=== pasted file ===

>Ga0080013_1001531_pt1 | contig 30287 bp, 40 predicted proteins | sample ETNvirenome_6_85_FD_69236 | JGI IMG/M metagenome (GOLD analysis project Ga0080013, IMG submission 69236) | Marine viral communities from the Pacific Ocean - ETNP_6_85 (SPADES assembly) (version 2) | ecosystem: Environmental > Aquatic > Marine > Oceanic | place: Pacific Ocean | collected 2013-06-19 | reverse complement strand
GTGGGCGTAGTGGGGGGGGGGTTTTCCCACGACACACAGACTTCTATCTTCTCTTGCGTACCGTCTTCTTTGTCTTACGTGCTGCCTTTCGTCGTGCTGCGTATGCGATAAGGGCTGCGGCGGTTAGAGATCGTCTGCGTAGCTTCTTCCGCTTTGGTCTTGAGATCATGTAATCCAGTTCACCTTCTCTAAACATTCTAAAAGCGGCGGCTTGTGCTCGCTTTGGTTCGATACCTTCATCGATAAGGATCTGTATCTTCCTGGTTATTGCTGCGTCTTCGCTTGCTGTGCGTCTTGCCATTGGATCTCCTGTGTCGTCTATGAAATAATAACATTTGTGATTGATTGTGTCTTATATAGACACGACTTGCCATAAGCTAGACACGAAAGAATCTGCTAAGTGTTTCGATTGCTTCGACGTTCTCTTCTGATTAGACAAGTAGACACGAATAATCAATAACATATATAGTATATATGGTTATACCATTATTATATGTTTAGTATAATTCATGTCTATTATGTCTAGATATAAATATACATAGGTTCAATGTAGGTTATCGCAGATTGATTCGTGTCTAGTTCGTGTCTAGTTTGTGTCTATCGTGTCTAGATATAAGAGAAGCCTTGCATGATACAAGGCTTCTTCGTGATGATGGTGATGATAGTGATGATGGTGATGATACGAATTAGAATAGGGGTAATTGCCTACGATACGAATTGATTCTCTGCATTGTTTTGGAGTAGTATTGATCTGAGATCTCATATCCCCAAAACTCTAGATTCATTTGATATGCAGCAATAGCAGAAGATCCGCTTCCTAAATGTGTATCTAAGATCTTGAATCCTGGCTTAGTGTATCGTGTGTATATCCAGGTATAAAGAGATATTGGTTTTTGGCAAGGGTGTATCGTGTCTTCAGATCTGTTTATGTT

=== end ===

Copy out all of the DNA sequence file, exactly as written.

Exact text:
>Ga0080013_1001531_pt1 | contig 30287 bp, 40 predicted proteins | sample ETNvirenome_6_85_FD_69236 | JGI IMG/M metagenome (GOLD analysis project Ga0080013, IMG submission 69236) | Marine viral communities from the Pacific Ocean - ETNP_6_85 (SPADES assembly) (version 2) | ecosystem: Environmental > Aquatic > Marine > Oceanic | place: Pacific Ocean | collected 2013-06-19 | reverse complement strand
GTGGGCGTAGTGGGGGGGGGGTTTTCCCACGACACACAGACTTCTATCTTCTCTTGCGTACCGTCTTCTTTGTCTTACGTGCTGCCTTTCGTCGTGCTGCGTATGCGATAAGGGCTGCGGCGGTTAGAGATCGTCTGCGTAGCTTCTTCCGCTTTGGTCTTGAGATCATGTAATCCAGTTCACCTTCTCTAAACATTCTAAAAGCGGCGGCTTGTGCTCGCTTTGGTTCGATACCTTCATCGATAAGGATCTGTATCTTCCTGGTTATTGCTGCGTCTTCGCTTGCTGTGCGTCTTGCCATTGGATCTCCTGTGTCGTCTATGAAATAATAACATTTGTGATTGATTGTGTCTTATATAGACACGACTTGCCATAAGCTAGACACGAAAGAATCTGCTAAGTGTTTCGATTGCTTCGACGTTCTCTTCTGATTAGACAAGTAGACACGAATAATCAATAACATATATAGTATATATGGTTATACCATTATTATATGTTTAGTATAATTCATGTCTATTATGTCTAGATATAAATATACATAGGTTCAATGTAGGTTATCGCAGATTGATTCGTGTCTAGTTCGTGTCTAGTTTGTGTCTATCGTGTCTAGATATAAGAGAAGCCTTGCATGATACAAGGCTTCTTCGTGATGATGGTGATGATAGTGATGATGGTGATGATACGAATTAGAATAGGGGTAATTGCCTACGATACGAATTGATTCTCTGCATTGTTTTGGAGTAGTATTGATCTGAGATCTCATATCCCCAAAACTCTAGATTCATTTGATATGCAGCAATAGCAGAAGATCCGCTTCCTAAATGTGTATCTAAGATCTTGAATCCTGGCTTAGTGTATCGTGTGTATATCCAGGTATAAAGAGATATTGGTTTTTGGCAAGGGTGTATCGTGTCTTCAGATCTGTTTATGTT